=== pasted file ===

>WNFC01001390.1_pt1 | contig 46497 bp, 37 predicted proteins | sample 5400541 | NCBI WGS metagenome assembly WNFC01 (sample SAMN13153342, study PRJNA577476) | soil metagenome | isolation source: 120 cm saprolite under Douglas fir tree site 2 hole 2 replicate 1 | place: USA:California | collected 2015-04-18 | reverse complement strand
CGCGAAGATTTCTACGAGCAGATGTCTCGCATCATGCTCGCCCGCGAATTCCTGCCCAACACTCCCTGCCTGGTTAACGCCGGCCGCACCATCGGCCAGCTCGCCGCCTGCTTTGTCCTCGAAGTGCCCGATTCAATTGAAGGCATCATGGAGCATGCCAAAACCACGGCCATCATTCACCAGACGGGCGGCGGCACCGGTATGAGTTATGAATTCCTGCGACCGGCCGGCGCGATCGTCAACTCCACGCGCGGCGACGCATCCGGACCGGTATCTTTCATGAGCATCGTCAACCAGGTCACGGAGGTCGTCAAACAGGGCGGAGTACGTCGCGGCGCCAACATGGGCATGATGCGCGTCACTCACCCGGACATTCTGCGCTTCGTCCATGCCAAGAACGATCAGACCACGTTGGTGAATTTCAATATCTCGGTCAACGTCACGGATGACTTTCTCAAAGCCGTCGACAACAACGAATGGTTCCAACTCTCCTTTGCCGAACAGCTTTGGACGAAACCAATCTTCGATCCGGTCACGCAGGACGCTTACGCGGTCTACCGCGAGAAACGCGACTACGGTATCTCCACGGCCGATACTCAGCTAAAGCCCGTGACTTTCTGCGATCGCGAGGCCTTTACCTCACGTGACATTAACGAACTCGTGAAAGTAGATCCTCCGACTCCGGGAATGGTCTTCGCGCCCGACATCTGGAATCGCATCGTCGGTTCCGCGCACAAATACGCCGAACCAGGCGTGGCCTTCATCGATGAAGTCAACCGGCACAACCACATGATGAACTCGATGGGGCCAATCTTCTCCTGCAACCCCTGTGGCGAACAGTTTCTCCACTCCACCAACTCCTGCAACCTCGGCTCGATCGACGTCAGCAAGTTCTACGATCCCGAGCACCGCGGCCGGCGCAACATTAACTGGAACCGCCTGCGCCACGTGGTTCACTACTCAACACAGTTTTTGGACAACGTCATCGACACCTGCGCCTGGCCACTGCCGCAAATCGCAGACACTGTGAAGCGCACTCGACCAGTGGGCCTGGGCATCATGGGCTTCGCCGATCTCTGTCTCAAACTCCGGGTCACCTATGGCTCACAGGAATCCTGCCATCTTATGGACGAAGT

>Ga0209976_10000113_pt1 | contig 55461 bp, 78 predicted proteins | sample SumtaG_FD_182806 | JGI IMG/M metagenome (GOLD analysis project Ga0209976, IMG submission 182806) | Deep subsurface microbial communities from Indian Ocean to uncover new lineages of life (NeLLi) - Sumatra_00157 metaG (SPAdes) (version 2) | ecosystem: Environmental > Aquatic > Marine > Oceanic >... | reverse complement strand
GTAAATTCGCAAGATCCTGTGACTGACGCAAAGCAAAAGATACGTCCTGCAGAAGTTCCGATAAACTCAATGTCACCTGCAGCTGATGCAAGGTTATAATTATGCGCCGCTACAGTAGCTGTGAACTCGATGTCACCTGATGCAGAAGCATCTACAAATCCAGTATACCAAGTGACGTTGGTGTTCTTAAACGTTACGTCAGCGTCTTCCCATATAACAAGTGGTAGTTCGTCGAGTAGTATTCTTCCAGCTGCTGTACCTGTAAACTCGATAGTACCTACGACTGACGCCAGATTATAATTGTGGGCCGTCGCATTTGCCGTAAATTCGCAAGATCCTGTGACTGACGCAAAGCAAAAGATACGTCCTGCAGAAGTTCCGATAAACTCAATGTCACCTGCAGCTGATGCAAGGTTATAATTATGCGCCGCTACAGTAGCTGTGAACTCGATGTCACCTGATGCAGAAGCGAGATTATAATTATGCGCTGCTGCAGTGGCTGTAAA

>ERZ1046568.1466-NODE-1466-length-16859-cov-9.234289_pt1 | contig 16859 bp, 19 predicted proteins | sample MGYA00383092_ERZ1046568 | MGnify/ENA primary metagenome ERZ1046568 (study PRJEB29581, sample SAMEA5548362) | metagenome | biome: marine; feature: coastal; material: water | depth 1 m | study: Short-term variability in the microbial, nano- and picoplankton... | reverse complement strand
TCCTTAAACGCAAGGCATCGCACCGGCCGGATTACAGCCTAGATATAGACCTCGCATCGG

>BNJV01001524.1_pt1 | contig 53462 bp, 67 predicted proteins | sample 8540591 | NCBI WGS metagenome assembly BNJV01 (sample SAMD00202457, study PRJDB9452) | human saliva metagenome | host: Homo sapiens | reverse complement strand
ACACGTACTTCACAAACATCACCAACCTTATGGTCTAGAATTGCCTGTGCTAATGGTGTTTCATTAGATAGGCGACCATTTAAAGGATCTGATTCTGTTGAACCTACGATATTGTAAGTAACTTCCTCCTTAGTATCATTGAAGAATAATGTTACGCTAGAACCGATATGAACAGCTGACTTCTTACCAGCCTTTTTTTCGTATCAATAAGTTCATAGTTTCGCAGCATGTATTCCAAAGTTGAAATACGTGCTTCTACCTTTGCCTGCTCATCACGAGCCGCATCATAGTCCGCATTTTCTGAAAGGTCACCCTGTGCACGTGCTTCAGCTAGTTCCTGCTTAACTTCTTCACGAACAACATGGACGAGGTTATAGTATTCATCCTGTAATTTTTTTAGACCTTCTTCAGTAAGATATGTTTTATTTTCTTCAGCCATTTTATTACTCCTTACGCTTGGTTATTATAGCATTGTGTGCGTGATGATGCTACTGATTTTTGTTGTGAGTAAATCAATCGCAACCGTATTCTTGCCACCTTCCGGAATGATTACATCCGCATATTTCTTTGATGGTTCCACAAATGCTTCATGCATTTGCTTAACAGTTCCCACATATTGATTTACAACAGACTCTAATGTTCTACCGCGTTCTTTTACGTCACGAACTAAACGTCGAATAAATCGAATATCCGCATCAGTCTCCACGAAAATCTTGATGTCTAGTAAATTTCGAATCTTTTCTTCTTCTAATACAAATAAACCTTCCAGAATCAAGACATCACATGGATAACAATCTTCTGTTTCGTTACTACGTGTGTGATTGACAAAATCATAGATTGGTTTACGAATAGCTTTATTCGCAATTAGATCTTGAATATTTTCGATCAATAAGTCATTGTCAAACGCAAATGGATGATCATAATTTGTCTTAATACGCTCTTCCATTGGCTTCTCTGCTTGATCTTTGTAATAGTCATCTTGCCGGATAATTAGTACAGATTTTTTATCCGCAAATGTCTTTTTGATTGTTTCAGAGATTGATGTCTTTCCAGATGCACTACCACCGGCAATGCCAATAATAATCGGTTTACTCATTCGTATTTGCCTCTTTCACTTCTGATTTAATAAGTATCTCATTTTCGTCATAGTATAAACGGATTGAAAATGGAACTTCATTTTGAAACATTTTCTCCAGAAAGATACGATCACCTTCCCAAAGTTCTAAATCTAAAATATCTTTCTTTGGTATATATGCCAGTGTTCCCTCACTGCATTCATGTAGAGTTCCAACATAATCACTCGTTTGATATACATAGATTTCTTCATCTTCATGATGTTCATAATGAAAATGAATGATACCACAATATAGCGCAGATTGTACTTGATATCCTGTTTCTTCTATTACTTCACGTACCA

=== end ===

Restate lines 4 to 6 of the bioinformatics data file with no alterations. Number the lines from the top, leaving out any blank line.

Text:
GTAAATTCGCAAGATCCTGTGACTGACGCAAAGCAAAAGATACGTCCTGCAGAAGTTCCGATAAACTCAATGTCACCTGCAGCTGATGCAAGGTTATAATTATGCGCCGCTACAGTAGCTGTGAACTCGATGTCACCTGATGCAGAAGCATCTACAAATCCAGTATACCAAGTGACGTTGGTGTTCTTAAACGTTACGTCAGCGTCTTCCCATATAACAAGTGGTAGTTCGTCGAGTAGTATTCTTCCAGCTGCTGTACCTGTAAACTCGATAGTACCTACGACTGACGCCAGATTATAATTGTGGGCCGTCGCATTTGCCGTAAATTCGCAAGATCCTGTGACTGACGCAAAGCAAAAGATACGTCCTGCAGAAGTTCCGATAAACTCAATGTCACCTGCAGCTGATGCAAGGTTATAATTATGCGCCGCTACAGTAGCTGTGAACTCGATGTCACCTGATGCAGAAGCGAGATTATAATTATGCGCTGCTGCAGTGGCTGTAAA

>ERZ1046568.1466-NODE-1466-length-16859-cov-9.234289_pt1 | contig 16859 bp, 19 predicted proteins | sample MGYA00383092_ERZ1046568 | MGnify/ENA primary metagenome ERZ1046568 (study PRJEB29581, sample SAMEA5548362) | metagenome | biome: marine; feature: coastal; material: water | depth 1 m | study: Short-term variability in the microbial, nano- and picoplankton... | reverse complement strand
TCCTTAAACGCAAGGCATCGCACCGGCCGGATTACAGCCTAGATATAGACCTCGCATCGG